Press Association

Faith leaders asked for help by Home Office to reach Windrush generation

The Home Office has asked faith leaders to help them reach people from the Windrush generation to encourage them to sign up for the compensation scheme.

The Windrush generation refers to people who were encouraged to come to the UK from mostly Caribbean countries after 1948 to fill the work shortage after World War Two. Years later many were then denied work opportunities and not recognised as citizens because they were never given the correct paperwork or were told they wouldn't need it.

The Windrush Compensation Scheme by the government aims to contribute to rebuilding trust with communities affected.

Bishop Dr Desmond Jaddoo, deputy presiding bishop at Vision Temple of Praise Church in Birmingham and Chair of the Windrush Movement UK, attended a meeting with Home Office officials on Thursday. 



He told Premier: "Many people have lost their jobs, they've lost homes, they've lost businesses, they've suffered health issues, it's impacted immensely upon families and some have been deported as well.

"People have died as well over the period of time and it's really to redress some of the impact that the Windrush scandal has had upon people."

He added that there was a deeper problem other than the more obvious losses: "I want to just make it crystal clear right now, no amount of compensation will ever replace the hurt that people have suffered. So, it is not going to be a quick fix but the compensation does seek to redress, particularly financial, losses that many people have suffered."

Dr Jaddoo explained that many people who had been deported and stuck abroad have returned to the UK and must now apply for the Windrush status scheme first.

"The issue is there is still mistrust and one of the things that we're trying to do with the Windrush Movement UK is to encourage people to come forward. When they come forward to us, they come forward in a safe environment, in order that they may get their status regularised, because one of the biggest problems we are finding now is third and fourth generations are impacted by this."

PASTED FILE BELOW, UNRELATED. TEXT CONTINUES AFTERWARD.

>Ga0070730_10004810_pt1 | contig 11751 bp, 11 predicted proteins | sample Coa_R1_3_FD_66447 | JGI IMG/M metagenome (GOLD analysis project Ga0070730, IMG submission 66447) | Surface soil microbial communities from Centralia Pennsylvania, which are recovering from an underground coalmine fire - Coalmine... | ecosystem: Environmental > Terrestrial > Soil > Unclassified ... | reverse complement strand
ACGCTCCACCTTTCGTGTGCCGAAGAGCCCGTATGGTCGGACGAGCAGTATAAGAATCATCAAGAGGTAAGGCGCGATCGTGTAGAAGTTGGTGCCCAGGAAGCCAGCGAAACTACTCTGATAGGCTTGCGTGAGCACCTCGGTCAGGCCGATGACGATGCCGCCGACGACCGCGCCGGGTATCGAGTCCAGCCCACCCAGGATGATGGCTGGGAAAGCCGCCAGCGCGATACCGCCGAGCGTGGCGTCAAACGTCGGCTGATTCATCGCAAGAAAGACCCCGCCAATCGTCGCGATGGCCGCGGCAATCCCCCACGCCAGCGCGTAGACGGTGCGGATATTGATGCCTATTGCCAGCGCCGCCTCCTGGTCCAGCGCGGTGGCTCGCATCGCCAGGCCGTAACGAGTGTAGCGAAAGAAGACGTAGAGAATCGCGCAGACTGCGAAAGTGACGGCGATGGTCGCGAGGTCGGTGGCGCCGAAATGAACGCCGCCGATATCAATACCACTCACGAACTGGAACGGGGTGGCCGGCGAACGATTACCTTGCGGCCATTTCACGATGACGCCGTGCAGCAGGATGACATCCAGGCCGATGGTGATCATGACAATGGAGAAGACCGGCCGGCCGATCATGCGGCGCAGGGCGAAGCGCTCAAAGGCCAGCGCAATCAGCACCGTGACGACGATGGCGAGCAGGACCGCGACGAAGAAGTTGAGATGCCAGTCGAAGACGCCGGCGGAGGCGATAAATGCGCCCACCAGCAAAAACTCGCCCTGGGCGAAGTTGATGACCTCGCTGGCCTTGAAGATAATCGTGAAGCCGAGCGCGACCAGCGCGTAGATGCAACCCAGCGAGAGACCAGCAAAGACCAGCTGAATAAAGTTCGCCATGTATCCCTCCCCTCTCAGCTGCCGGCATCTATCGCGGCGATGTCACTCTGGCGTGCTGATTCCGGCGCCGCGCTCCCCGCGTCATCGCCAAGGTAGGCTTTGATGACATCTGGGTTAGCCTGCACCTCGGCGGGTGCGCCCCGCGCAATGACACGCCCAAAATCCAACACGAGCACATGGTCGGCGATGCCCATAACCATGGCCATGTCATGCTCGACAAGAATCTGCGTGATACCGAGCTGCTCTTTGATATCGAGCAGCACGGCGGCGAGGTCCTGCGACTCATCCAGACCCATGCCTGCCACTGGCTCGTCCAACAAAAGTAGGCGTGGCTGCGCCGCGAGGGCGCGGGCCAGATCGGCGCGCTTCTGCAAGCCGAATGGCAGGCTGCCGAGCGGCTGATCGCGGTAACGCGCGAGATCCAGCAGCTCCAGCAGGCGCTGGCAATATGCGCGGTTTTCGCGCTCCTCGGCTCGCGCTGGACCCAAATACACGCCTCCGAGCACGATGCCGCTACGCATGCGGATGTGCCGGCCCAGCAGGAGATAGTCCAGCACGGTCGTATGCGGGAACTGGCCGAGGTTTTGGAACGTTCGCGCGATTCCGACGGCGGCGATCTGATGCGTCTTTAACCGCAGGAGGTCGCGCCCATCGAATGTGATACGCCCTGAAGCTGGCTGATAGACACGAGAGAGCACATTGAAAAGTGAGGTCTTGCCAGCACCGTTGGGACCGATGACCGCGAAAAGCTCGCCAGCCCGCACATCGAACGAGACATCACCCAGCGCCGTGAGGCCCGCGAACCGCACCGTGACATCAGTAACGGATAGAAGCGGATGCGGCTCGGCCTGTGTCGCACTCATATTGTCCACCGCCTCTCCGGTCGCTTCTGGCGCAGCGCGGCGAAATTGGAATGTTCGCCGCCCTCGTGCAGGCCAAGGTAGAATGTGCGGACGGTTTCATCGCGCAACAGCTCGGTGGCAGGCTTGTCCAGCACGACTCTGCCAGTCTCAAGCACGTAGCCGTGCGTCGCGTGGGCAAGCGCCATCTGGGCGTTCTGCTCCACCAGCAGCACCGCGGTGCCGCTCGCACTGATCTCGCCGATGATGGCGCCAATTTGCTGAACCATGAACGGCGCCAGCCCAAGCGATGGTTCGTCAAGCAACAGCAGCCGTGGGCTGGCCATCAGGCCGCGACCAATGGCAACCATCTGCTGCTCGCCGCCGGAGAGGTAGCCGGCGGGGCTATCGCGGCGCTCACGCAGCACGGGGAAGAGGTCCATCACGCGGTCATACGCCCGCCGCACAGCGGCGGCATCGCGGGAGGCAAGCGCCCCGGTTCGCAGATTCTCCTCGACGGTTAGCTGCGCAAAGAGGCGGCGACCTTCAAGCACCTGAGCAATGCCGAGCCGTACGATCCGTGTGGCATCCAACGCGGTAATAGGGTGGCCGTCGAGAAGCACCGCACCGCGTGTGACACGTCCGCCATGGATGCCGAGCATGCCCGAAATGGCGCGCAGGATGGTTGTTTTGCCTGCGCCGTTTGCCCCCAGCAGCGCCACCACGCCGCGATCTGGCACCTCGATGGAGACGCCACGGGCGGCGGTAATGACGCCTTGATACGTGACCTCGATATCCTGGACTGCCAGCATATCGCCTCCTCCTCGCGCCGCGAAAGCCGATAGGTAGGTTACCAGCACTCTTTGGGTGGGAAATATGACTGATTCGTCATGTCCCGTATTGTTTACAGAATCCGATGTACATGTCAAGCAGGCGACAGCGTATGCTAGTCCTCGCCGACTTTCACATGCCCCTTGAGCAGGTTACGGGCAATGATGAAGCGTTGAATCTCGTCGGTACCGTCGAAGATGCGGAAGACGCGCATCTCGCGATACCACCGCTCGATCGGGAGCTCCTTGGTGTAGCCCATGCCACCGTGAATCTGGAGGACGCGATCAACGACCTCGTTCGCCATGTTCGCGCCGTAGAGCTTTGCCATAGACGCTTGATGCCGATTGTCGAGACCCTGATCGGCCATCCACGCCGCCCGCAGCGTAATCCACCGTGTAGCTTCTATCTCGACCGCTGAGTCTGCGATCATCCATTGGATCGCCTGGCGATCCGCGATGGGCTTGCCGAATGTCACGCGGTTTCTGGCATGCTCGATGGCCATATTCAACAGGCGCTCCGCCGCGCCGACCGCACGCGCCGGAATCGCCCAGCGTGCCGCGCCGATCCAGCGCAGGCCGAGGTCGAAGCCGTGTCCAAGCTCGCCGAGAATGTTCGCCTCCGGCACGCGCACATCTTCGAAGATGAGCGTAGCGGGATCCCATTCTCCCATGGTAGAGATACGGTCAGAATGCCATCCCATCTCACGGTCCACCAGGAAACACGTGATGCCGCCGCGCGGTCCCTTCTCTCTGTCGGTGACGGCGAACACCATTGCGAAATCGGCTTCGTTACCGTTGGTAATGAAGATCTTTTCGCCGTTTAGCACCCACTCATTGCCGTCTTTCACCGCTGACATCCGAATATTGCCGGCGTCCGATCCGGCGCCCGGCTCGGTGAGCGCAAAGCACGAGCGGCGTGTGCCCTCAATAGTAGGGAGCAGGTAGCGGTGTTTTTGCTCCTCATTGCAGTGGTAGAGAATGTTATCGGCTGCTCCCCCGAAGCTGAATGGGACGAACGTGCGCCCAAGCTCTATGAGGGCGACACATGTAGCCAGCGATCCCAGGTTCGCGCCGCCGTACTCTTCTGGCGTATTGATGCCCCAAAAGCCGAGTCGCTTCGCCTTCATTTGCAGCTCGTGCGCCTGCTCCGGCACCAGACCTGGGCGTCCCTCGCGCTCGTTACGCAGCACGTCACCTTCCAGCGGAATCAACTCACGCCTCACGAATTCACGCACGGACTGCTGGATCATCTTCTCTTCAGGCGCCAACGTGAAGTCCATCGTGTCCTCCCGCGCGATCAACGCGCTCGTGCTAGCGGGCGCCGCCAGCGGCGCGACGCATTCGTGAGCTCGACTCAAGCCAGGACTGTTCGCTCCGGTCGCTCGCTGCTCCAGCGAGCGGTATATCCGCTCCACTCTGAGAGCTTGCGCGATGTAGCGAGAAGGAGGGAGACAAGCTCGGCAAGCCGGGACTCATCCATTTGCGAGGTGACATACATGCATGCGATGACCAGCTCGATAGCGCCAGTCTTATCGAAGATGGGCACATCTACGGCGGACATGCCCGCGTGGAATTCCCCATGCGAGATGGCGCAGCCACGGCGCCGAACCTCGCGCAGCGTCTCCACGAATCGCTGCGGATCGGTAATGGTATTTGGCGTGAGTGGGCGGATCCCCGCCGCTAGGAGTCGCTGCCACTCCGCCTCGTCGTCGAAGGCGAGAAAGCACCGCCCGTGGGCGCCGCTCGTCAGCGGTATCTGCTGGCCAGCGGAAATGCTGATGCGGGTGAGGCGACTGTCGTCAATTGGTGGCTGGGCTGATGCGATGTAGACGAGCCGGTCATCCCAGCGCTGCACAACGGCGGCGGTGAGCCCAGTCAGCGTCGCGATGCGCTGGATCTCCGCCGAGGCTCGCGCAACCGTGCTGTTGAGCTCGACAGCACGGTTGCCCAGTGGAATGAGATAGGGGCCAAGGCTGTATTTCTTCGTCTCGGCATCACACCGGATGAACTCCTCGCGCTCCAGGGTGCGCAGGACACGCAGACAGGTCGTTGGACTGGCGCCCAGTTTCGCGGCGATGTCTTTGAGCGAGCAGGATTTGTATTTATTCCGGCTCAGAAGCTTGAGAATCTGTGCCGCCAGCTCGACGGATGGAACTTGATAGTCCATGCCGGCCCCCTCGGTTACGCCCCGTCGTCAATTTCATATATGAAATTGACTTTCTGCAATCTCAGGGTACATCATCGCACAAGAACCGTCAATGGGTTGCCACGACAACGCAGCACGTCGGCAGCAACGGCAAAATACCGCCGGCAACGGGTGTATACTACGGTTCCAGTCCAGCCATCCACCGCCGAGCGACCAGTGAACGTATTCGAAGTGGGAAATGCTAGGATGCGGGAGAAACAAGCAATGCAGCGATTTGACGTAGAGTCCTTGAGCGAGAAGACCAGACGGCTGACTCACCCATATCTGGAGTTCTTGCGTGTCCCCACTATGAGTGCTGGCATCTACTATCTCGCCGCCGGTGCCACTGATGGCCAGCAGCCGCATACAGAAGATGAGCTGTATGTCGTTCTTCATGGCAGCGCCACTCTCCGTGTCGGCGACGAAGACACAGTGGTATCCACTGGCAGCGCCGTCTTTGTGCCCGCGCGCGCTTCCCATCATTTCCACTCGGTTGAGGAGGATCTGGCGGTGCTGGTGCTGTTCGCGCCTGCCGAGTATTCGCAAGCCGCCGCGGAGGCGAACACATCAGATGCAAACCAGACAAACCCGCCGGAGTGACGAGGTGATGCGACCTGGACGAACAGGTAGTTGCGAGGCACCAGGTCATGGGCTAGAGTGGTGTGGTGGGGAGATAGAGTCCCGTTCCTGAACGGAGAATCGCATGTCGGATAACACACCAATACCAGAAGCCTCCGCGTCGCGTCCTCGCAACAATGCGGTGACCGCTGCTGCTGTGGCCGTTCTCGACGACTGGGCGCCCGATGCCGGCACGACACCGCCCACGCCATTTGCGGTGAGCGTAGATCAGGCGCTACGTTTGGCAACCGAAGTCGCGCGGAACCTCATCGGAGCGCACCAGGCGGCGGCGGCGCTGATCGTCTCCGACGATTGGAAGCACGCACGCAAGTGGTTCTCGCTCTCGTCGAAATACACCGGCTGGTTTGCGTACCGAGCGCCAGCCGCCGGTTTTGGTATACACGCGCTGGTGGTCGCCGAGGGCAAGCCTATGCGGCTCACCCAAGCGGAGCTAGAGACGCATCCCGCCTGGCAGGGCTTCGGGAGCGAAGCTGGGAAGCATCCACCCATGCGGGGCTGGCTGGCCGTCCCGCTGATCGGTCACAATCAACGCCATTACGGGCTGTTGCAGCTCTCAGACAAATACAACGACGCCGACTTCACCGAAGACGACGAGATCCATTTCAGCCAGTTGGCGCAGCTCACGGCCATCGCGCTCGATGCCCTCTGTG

Dr Jaddoo helps out at community meetings to inform people about how to get their status recognised.

He said the government was beginning to acknowledge the impact of the problem, saying: "I do believe there is now some recognition of the impact it's having on communities, because it's coming to the children, the grandchildren and great grandchildren as well."

Home Secretary Priti Patel said: "The Windrush generation were failed by successive Governments and I want to ensure we reach all those affected through the Windrush Compensation Scheme through direct community engagement.

"This is why I am enlisting trusted faith and community leaders from across the UK to raise awareness of the support available and to work with us directly on delivering this scheme.

"By working hand in hand with our community partners the Government will be able to provide the essential support to members of the Windrush generation and address the suffering experienced by many people across a range of communities."

Dr Jaddoo told Premier: "They are moving in the right direction but I think there's still a heck of a lot more that needs to be done in all honesty, because we have to overcome the issue of mistrust and at the end of the day there are still things happening in terms of the hostile environment type activity, which does set back the work that's been undertaken."


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